I can only add that this is a powerful film with stark wartime images for a film of the era and worth the effort to seek out either on a TCM viewing or through the Warner Archive Collection as I have. Would make for a hell of a double feature with Errol Flynn’s Edge of Darkness if you’re looking for a recommendation.
Right on. Great quote from Lorre. Jean-Pierre Aumont was the real deal–he had a tough war record. ’43 was a probably the peak year for fight flix during the conflict—Casablanca, Sahara, Five Graves To Cairo, Air Force, So Proudly We Hail, Guadalcanal Diary, many more. Like you, I recall thinking how rough this one was, but then– we were locked in a fight-to-finish with fanatics across both Atlantic and Pacific, so why bar any holds? They sure as hell didn’t. Good one, Mike. V for Victory, Mark
I heard Aumont went to war following this one but know little of his war record. Some great titles mixed in there! Every one worth a look for those who haven’t seen them. Cheers’ … Mike
I remember being surprised at how brutal this was for a 40’s film, propaganda or not. When it ended I was sure it must have gone through the Hayes office on the censors day off! Funny how the first film you see a performer in can often color your impression of their character going forward. I saw Hume Cronyn for the first time in Hitchcock’s Lifeboat as the gentle Stanley and while he could portray a convincing villain I always thought of him as the good guy, trusted friend etc.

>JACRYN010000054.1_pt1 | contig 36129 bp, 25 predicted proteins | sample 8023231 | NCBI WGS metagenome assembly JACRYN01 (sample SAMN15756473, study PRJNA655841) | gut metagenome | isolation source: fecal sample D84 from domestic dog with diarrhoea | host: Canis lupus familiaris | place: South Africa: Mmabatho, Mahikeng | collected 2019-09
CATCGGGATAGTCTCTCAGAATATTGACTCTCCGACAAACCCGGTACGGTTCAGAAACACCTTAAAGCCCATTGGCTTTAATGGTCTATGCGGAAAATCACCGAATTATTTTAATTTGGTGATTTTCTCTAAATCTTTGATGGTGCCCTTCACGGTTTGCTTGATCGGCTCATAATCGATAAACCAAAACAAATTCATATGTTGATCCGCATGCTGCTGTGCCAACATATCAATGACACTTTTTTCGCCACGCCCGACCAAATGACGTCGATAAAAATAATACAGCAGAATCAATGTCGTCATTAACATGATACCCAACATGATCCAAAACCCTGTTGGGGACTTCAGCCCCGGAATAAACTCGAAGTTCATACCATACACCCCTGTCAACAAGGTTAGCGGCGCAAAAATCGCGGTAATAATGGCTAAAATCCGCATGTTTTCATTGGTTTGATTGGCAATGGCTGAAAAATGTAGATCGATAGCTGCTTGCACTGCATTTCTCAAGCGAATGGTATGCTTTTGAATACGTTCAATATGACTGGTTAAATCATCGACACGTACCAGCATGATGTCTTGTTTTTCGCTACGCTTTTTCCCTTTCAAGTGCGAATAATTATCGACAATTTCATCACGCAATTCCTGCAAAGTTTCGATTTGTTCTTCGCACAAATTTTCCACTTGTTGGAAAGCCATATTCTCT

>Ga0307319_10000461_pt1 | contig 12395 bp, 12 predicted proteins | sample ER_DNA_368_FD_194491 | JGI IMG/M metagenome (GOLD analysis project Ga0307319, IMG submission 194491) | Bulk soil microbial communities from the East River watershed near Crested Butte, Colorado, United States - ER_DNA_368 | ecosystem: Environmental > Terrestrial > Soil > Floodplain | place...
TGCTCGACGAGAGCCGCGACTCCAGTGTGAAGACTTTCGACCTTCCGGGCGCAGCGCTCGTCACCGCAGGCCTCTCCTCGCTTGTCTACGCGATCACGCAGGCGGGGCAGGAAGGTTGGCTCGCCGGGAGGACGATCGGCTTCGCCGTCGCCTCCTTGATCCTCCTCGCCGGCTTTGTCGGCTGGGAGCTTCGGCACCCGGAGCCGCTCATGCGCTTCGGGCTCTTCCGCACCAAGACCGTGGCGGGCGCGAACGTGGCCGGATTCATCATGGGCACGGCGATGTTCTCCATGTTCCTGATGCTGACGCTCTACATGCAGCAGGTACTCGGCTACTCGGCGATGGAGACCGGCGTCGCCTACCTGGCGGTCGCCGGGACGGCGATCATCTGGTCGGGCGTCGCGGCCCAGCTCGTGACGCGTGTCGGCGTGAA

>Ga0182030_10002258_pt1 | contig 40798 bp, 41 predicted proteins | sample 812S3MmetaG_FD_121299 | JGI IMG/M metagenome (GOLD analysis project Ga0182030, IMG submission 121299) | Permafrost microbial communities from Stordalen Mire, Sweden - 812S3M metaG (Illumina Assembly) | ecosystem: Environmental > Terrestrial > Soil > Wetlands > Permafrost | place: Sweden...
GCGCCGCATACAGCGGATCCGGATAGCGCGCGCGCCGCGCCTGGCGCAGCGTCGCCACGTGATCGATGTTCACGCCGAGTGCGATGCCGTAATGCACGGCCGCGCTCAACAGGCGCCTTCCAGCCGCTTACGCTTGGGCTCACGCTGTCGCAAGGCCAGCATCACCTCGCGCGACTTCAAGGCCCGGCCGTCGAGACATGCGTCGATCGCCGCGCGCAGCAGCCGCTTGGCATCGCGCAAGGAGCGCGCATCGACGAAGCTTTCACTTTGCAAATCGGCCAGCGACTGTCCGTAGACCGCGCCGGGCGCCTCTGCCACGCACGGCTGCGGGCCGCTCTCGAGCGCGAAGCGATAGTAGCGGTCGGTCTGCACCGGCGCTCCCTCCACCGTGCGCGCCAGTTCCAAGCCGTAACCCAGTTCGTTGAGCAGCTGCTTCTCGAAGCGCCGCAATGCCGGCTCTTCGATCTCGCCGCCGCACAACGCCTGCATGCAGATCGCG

I’m wondering if the censors let up because there own sense of duty/hatred was getting in their heads. Cause yes this one quite brutal. As for Cronyn, I hear yah. For me it was Brute Force and that stayed with me from a young age.
Peter Lorre – a true original! The Fritz Lang quote is marvellous, but I wouldn’t necessarily believe it’s what he said at the time. It’s apparently true he was offered the job by Goebbels and got out of dodge rather sharpish afterwards…but, according to Patrick McGilligan’s comprehensive biog ‘Nature of the Beast’ Lang wasn’t above ‘revising’ his past a little when he spoke about it. In fact, it was apparently bit of a habit with him!
Without recorded interviews, who knows what was really said in many cases. The studios were issuing everything and proof reading for Hedda Hopper but it’s still a hell of a quote. lol.